legal services in new jersey

Entrepreneur Opportunities: Growing a Cannabis Business

February 2019

An Article by:
Benjamin T. Branche

On January 18, 2010, the New Jersey legislature enacted the New Jersey Compassionate Use Medical Marijuana Act (the “Act”), N.J.S.A. 24:6I-1 et seq.  The Act declared marijuana has beneficial uses in treating or alleviating pain or other symptoms associated with certain medical conditions, and established a system enabling “qualifying patients” and their primary caregivers to register with the New Jersey Department of Health.  With the availability of marijuana being extended to recreational adult users pursuant to the proposed State Senate Bill 2703, “New Jersey Marijuana Legalization Act” (the “MLA”), not only are the number of consumers increasing, but also opportunities for new businesses.

Pursuant to the MLA, it is anticipated there will be 218 dispensaries, two recreational dispensaries in each legislative district, an additional 40 throughout the state, and 98 medical licenses.  Furthermore, the number of growing facilities would increase to a cap of 25, with 15 reserved for medical marijuana alternative treatment centers.  In order to obtain a permit as an operating entity, careful planning is required, which should include:

  1. Funding: Financing a cannabis business requires funding, lots of it. Although the application fee for the most recent RFA (Request for Applications) was $20,000 ($18,000 was refundable to denied applicants), many applicants spent thousands of dollars in preparing their applications.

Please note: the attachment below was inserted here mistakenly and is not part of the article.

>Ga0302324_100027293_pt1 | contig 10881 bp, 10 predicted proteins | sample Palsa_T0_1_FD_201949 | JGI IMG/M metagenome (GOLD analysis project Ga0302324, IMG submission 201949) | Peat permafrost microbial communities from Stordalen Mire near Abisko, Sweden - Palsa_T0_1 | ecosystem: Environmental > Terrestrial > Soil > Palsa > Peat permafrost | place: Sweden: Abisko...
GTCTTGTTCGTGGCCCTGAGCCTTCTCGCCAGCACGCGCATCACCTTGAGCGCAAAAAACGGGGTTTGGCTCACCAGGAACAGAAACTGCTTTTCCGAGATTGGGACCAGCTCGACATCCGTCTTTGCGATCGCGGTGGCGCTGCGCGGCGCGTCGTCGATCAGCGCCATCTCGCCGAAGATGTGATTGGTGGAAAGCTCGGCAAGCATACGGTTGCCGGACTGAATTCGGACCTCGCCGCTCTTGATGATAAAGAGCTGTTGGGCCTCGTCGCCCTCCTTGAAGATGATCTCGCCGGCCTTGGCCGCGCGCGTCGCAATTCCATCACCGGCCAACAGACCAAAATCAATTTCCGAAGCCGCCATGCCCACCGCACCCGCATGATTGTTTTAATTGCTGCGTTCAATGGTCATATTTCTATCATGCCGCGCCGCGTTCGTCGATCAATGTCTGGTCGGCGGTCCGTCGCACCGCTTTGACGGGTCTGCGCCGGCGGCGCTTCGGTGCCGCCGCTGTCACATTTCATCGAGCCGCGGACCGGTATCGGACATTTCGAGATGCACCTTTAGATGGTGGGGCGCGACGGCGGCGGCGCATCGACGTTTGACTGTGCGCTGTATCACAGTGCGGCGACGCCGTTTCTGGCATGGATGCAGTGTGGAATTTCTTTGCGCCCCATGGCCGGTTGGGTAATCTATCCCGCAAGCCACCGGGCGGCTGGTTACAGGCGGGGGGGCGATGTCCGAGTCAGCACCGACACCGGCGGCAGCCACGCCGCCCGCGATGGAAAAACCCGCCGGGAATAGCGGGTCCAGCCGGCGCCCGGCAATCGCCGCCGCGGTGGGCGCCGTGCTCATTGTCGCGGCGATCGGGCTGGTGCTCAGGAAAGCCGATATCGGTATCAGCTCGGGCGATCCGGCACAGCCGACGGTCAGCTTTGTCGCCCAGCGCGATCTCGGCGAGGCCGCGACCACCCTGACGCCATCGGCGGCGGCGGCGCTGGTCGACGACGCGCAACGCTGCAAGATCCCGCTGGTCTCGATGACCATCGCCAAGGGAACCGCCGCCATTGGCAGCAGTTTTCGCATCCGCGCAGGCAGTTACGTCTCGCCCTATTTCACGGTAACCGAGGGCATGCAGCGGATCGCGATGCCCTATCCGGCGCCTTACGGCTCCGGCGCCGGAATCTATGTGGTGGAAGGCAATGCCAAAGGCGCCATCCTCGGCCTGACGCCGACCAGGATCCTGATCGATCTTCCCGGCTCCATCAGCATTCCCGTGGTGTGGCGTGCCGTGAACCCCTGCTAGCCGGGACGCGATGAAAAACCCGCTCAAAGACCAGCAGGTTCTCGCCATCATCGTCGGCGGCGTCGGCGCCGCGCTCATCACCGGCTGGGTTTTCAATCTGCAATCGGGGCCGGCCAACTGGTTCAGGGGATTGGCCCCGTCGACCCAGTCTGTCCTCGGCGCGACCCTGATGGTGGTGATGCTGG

2. Key Persons: Experience and an ability to operate a marijuana facility were very important factors considered by the State in the last round of applications. Applicants are carefully scrutinized and must have an unblemished background.  Crucial to a successful application are experts in finance, security, growing, engineering, insurance, law, lobbying, and other areas, all of whom should be acquired early in the process.
  3. Location: Each applicant must demonstrate control of a site for the facility or must have a site under control within thirty (30) days of approval.  Any site must be carefully considered as there will be a limited number of facilities in each region of the state, and each site is intended to serve a certain portion of the population.  A further complicating factor to site selection is that the host municipality must provide written notice that it supports such a facility within its boundaries.
  4. PREPARE EARLY. Submitting a competitive application will be a lengthy process requiring detailed information and, as such, adequate time to prepare. To maximize the likelihood of success, planning early is of the utmost importance.

The most recent RFA was for 6 permits and there were 146 applications submitted.  The application process limited submissions to 300 pages. With a high degree of competition, it is imperative to have a thorough and complete application.

However, under the MLA there may be micro-permits for ancillary businesses that “touch” the plant, and opportunities for ancillary businesses that do not “touch” the plant and do not require a permit.  Such “ancillary businesses” include hydroponics and cultivation products, testing and lab services, lighting, packaging and warnings, security services and equipment, technology and software, banking and payment processing, insurance, “paraphernalia” (marijuana delivery systems), and professional training and education.

For more information on cannabis, please contact Ben Branche of Szaferman, Lakind, Blumstein and Blader, P.C. at bbranche@szaferman.com or (609) 275-0400.

 

 

 

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